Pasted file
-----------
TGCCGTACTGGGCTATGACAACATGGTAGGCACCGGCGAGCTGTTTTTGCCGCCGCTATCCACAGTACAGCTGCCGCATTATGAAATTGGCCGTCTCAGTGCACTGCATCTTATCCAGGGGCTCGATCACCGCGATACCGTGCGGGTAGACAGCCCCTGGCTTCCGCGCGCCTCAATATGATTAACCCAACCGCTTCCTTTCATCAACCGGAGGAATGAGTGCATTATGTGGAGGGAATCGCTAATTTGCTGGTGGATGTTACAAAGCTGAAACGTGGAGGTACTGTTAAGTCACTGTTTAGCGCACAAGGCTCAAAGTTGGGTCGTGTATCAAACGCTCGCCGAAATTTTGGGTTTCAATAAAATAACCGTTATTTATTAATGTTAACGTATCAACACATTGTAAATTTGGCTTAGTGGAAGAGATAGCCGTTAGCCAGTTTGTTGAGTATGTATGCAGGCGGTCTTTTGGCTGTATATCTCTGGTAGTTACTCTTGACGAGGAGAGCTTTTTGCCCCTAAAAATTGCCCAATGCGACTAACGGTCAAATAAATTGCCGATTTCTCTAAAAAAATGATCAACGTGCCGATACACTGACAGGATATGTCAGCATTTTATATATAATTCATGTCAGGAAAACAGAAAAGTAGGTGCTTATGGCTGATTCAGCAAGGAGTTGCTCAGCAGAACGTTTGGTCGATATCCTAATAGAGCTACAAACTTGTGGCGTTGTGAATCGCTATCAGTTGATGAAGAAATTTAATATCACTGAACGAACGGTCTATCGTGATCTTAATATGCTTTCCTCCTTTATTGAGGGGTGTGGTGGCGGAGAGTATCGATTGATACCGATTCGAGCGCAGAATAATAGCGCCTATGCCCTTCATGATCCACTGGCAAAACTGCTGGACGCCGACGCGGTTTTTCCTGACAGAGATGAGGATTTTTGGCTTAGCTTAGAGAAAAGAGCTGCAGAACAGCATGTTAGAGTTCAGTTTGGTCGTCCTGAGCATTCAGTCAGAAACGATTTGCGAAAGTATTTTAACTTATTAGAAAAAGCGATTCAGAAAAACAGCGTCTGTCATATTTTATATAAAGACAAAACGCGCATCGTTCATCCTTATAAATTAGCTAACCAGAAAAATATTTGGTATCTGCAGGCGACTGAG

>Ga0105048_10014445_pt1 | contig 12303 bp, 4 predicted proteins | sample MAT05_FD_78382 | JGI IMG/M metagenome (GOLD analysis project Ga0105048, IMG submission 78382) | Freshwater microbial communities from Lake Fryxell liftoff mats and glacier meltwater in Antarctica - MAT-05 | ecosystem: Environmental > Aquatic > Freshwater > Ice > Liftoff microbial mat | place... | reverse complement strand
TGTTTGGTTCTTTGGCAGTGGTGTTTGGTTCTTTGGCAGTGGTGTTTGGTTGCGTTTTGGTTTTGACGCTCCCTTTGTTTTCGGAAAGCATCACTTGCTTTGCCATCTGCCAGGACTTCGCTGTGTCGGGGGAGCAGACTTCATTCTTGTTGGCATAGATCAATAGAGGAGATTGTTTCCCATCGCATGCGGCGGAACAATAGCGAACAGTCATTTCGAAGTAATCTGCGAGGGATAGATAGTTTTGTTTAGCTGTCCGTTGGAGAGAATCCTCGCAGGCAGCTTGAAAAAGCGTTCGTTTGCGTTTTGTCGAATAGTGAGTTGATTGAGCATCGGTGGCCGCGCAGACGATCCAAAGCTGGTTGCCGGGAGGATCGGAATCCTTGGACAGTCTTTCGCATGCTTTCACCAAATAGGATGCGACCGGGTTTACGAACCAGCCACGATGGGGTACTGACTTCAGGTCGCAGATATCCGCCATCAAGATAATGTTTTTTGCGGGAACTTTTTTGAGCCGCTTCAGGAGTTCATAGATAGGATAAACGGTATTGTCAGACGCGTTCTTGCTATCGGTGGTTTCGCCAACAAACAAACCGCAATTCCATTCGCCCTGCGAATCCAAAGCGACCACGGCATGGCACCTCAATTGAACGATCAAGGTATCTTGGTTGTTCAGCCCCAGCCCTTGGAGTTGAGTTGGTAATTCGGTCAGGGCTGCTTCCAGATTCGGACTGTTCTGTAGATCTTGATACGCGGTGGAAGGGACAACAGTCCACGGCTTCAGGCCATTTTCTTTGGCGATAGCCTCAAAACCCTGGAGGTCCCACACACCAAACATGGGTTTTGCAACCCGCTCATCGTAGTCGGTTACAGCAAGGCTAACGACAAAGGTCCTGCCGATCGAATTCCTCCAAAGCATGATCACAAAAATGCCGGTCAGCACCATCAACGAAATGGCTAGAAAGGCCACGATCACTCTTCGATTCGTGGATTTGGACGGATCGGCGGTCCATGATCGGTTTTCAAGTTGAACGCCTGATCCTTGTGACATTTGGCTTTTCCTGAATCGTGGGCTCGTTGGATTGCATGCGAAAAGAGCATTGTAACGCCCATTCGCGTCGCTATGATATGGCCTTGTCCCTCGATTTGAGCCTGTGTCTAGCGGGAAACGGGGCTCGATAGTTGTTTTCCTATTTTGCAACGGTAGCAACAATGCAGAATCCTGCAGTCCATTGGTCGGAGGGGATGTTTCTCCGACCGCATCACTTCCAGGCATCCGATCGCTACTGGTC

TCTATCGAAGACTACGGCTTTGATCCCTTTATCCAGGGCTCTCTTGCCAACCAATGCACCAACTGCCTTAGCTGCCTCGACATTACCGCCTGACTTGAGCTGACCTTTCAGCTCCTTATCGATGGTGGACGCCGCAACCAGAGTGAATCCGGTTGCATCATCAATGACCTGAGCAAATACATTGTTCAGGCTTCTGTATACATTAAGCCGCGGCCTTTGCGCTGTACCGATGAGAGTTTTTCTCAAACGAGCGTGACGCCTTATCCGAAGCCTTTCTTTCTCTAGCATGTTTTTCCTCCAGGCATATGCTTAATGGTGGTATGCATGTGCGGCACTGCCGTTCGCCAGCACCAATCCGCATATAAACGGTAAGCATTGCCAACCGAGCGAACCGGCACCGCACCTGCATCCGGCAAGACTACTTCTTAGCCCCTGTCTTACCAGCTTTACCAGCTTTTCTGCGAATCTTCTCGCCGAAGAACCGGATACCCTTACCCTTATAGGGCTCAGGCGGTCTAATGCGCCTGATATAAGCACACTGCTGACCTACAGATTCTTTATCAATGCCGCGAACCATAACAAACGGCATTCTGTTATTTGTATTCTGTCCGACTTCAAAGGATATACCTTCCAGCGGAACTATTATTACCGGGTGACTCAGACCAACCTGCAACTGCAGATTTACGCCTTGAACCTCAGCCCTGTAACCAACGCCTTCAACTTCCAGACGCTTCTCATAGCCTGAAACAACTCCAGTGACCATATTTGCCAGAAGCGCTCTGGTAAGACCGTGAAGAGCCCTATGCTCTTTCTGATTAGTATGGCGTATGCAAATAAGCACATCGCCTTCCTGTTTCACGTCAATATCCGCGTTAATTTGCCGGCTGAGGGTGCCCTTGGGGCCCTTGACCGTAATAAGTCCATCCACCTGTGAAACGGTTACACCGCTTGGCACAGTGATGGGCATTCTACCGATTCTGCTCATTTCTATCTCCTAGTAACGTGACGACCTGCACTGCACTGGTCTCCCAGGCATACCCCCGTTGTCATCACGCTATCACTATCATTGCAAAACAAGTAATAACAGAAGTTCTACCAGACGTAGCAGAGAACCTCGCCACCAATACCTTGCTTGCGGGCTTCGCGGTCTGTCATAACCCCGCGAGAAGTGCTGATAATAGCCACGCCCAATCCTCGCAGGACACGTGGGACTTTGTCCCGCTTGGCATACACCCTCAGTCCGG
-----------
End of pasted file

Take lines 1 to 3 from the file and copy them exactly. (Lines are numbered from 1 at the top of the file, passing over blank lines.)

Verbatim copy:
TGCCGTACTGGGCTATGACAACATGGTAGGCACCGGCGAGCTGTTTTTGCCGCCGCTATCCACAGTACAGCTGCCGCATTATGAAATTGGCCGTCTCAGTGCACTGCATCTTATCCAGGGGCTCGATCACCGCGATACCGTGCGGGTAGACAGCCCCTGGCTTCCGCGCGCCTCAATATGATTAACCCAACCGCTTCCTTTCATCAACCGGAGGAATGAGTGCATTATGTGGAGGGAATCGCTAATTTGCTGGTGGATGTTACAAAGCTGAAACGTGGAGGTACTGTTAAGTCACTGTTTAGCGCACAAGGCTCAAAGTTGGGTCGTGTATCAAACGCTCGCCGAAATTTTGGGTTTCAATAAAATAACCGTTATTTATTAATGTTAACGTATCAACACATTGTAAATTTGGCTTAGTGGAAGAGATAGCCGTTAGCCAGTTTGTTGAGTATGTATGCAGGCGGTCTTTTGGCTGTATATCTCTGGTAGTTACTCTTGACGAGGAGAGCTTTTTGCCCCTAAAAATTGCCCAATGCGACTAACGGTCAAATAAATTGCCGATTTCTCTAAAAAAATGATCAACGTGCCGATACACTGACAGGATATGTCAGCATTTTATATATAATTCATGTCAGGAAAACAGAAAAGTAGGTGCTTATGGCTGATTCAGCAAGGAGTTGCTCAGCAGAACGTTTGGTCGATATCCTAATAGAGCTACAAACTTGTGGCGTTGTGAATCGCTATCAGTTGATGAAGAAATTTAATATCACTGAACGAACGGTCTATCGTGATCTTAATATGCTTTCCTCCTTTATTGAGGGGTGTGGTGGCGGAGAGTATCGATTGATACCGATTCGAGCGCAGAATAATAGCGCCTATGCCCTTCATGATCCACTGGCAAAACTGCTGGACGCCGACGCGGTTTTTCCTGACAGAGATGAGGATTTTTGGCTTAGCTTAGAGAAAAGAGCTGCAGAACAGCATGTTAGAGTTCAGTTTGGTCGTCCTGAGCATTCAGTCAGAAACGATTTGCGAAAGTATTTTAACTTATTAGAAAAAGCGATTCAGAAAAACAGCGTCTGTCATATTTTATATAAAGACAAAACGCGCATCGTTCATCCTTATAAATTAGCTAACCAGAAAAATATTTGGTATCTGCAGGCGACTGAG

>Ga0105048_10014445_pt1 | contig 12303 bp, 4 predicted proteins | sample MAT05_FD_78382 | JGI IMG/M metagenome (GOLD analysis project Ga0105048, IMG submission 78382) | Freshwater microbial communities from Lake Fryxell liftoff mats and glacier meltwater in Antarctica - MAT-05 | ecosystem: Environmental > Aquatic > Freshwater > Ice > Liftoff microbial mat | place... | reverse complement strand
TGTTTGGTTCTTTGGCAGTGGTGTTTGGTTCTTTGGCAGTGGTGTTTGGTTGCGTTTTGGTTTTGACGCTCCCTTTGTTTTCGGAAAGCATCACTTGCTTTGCCATCTGCCAGGACTTCGCTGTGTCGGGGGAGCAGACTTCATTCTTGTTGGCATAGATCAATAGAGGAGATTGTTTCCCATCGCATGCGGCGGAACAATAGCGAACAGTCATTTCGAAGTAATCTGCGAGGGATAGATAGTTTTGTTTAGCTGTCCGTTGGAGAGAATCCTCGCAGGCAGCTTGAAAAAGCGTTCGTTTGCGTTTTGTCGAATAGTGAGTTGATTGAGCATCGGTGGCCGCGCAGACGATCCAAAGCTGGTTGCCGGGAGGATCGGAATCCTTGGACAGTCTTTCGCATGCTTTCACCAAATAGGATGCGACCGGGTTTACGAACCAGCCACGATGGGGTACTGACTTCAGGTCGCAGATATCCGCCATCAAGATAATGTTTTTTGCGGGAACTTTTTTGAGCCGCTTCAGGAGTTCATAGATAGGATAAACGGTATTGTCAGACGCGTTCTTGCTATCGGTGGTTTCGCCAACAAACAAACCGCAATTCCATTCGCCCTGCGAATCCAAAGCGACCACGGCATGGCACCTCAATTGAACGATCAAGGTATCTTGGTTGTTCAGCCCCAGCCCTTGGAGTTGAGTTGGTAATTCGGTCAGGGCTGCTTCCAGATTCGGACTGTTCTGTAGATCTTGATACGCGGTGGAAGGGACAACAGTCCACGGCTTCAGGCCATTTTCTTTGGCGATAGCCTCAAAACCCTGGAGGTCCCACACACCAAACATGGGTTTTGCAACCCGCTCATCGTAGTCGGTTACAGCAAGGCTAACGACAAAGGTCCTGCCGATCGAATTCCTCCAAAGCATGATCACAAAAATGCCGGTCAGCACCATCAACGAAATGGCTAGAAAGGCCACGATCACTCTTCGATTCGTGGATTTGGACGGATCGGCGGTCCATGATCGGTTTTCAAGTTGAACGCCTGATCCTTGTGACATTTGGCTTTTCCTGAATCGTGGGCTCGTTGGATTGCATGCGAAAAGAGCATTGTAACGCCCATTCGCGTCGCTATGATATGGCCTTGTCCCTCGATTTGAGCCTGTGTCTAGCGGGAAACGGGGCTCGATAGTTGTTTTCCTATTTTGCAACGGTAGCAACAATGCAGAATCCTGCAGTCCATTGGTCGGAGGGGATGTTTCTCCGACCGCATCACTTCCAGGCATCCGATCGCTACTGGTC